A version manager is, simply put, a tool that allows the user to switch between different versions of software, in this case, Node.js. There are many different takes on this out there, the most famous one being nvm; my personal favorite is Fast Node Manager or fnm, built in Rust and features cross-platform support, easy installation, and awesome speed.
You can check the installation instructions for your environment, but no matter the flavor you are just a one-liner away from having it installed. After that, it’s just a matter of calling
fnm use <version> and the next time you run
npm it’s going to be using that version number already. You can check all installed and available versions with
fnm list and
A good feature of most if not all node version managers is the ability to read configuration files, usually named
.nvmrc. In that previous scenario, we could have a file in the root folder of the project pointing to the latest LTS Node.js release which ships with npm v6:
That can also be a specific fixed version, like
v14.19.3 or just require a minor version constraint (
v14.19) to automatically increment patches or even only the major version (
v14) to use the latest minor version available when we run
fnm use or an equivalent for any other node version manager.
With another easy step we can make
fnm automatically read
.nvmrc in directories so it switches to the correct Node.js version automatically for us whenever we
cd into that folder, with virtually zero overhead since it’s insanely fast. It even prompts us to install a new version, if the installation is missing locally:
With that, we’ll rarely need to call
fnm again because it takes care of switching versions for us behind the scenes. Basically, the same effort as before, when we just had one version we weren’t so sure about.
In summary, besides the obvious benefit of being able to use multiple node versions in your dev environment, with this version manager + version configuration file combo you get:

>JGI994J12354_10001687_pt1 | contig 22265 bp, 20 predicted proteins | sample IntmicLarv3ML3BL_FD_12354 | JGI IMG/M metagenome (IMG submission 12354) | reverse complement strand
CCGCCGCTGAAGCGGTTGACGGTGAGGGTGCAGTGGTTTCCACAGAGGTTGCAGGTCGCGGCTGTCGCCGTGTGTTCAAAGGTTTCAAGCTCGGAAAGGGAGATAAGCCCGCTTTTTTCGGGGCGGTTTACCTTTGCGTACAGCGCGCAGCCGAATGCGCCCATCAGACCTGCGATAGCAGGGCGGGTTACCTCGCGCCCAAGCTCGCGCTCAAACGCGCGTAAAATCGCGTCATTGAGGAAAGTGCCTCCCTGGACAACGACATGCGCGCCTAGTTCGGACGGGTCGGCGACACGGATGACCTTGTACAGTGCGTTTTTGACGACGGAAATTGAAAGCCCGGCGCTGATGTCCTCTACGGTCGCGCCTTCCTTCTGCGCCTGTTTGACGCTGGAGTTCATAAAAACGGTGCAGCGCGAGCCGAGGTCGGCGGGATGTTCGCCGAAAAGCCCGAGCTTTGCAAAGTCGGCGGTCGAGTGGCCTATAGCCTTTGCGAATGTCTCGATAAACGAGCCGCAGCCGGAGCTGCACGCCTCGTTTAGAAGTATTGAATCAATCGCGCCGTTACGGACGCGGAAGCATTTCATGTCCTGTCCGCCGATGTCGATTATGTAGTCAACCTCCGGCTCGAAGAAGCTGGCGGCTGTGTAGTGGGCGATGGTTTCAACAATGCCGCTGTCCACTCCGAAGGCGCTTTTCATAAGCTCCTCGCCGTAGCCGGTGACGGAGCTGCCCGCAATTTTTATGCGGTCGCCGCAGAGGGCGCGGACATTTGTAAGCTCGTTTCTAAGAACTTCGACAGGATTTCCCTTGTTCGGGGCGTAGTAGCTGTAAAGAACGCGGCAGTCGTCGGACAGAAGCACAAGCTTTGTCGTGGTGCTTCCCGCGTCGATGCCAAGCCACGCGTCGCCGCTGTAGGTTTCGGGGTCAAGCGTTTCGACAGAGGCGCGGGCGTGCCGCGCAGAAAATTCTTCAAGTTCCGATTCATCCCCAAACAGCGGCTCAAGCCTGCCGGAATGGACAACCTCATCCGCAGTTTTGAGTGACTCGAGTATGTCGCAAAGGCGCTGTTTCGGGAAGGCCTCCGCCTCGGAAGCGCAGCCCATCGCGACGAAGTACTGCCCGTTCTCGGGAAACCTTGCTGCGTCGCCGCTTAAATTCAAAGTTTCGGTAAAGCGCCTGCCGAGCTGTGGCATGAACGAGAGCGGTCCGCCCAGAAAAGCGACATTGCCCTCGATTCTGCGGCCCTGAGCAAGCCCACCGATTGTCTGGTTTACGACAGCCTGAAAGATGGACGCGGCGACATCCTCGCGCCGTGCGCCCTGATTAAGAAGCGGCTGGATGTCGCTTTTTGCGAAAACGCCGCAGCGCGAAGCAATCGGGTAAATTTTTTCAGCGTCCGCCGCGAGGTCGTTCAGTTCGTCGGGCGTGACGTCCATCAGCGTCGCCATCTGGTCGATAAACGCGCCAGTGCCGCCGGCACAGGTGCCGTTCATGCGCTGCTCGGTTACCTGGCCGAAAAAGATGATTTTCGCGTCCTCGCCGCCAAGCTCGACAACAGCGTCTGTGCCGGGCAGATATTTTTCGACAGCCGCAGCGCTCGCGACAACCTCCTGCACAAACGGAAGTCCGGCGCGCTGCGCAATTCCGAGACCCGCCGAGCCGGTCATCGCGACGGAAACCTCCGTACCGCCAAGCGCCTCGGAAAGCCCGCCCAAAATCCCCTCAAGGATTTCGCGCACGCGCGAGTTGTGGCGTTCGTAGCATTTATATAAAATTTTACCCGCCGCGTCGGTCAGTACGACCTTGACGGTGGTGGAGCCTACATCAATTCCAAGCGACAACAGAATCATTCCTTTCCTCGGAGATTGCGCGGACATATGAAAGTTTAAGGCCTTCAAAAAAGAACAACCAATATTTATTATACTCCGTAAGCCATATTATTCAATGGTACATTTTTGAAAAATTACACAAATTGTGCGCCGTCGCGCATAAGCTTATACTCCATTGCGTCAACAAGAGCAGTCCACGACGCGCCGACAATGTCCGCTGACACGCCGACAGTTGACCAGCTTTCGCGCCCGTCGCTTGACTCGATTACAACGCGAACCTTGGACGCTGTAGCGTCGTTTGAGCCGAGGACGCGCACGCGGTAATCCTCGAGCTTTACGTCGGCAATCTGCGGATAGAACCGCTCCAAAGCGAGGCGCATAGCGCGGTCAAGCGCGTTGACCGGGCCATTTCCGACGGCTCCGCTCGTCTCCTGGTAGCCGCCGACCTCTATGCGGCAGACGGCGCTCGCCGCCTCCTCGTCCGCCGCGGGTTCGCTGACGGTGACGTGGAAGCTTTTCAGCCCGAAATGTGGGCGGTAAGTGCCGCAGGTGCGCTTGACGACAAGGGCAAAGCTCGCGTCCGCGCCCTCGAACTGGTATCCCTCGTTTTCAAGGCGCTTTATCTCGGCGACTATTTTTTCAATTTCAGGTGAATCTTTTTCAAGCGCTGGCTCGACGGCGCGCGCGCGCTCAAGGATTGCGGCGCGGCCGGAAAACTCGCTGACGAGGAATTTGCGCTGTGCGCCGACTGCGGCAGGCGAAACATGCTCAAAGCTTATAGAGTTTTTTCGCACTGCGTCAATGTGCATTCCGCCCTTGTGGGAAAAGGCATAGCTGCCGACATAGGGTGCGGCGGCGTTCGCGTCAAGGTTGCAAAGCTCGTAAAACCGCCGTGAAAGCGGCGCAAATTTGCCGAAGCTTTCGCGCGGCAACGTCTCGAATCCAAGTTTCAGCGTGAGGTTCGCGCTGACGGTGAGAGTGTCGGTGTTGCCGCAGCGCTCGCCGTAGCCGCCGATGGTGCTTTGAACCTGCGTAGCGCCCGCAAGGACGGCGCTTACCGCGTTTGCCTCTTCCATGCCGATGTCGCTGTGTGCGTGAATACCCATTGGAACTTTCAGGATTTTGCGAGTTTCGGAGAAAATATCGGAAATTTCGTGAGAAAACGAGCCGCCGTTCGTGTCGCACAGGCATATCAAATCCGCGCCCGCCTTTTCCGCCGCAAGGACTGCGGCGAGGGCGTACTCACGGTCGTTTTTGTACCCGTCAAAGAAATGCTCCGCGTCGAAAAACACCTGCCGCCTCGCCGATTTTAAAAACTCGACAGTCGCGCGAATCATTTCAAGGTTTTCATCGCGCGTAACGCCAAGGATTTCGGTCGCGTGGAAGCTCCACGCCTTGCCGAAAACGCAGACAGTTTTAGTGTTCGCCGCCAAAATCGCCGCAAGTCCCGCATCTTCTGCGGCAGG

fnm install <version>to install a new version in seconds.
Of course, this is not a miracle solution and has some limitations/boundaries:
.nvmrcin build pipelines or release environments. Some people argue that they are mainly meant to sync dev environments and can otherwise make things unnecessarily complex and coupled. If you are doing things correctly, your release environments should hardly need or care about switching node versions and the gymnastics involved in parsing those files to determine the node version dynamically may not be worth it. In any case, It Depends™, so use your best judgment.
defaultversions. If you want/need to manage different yarn versions that’s a whole other story and you might want to take a look at asdf.
I hope this captures how easy it is to install and switch between node versions with fnm or another version manager, and more importantly, how it can guarantee everyone uses the same software version in a project. That said, a version manager might still not be for you if you work on a single project or if you and your teammates prefer to navigate through node versions in another way.
I believe what most teams often overlook or fail to realize is that while npm manages the dependencies within a node environment, node itself is a project dependency and it should be managed and documented as possible — think about it the next time you find yourself wondering if Node.js versions matter.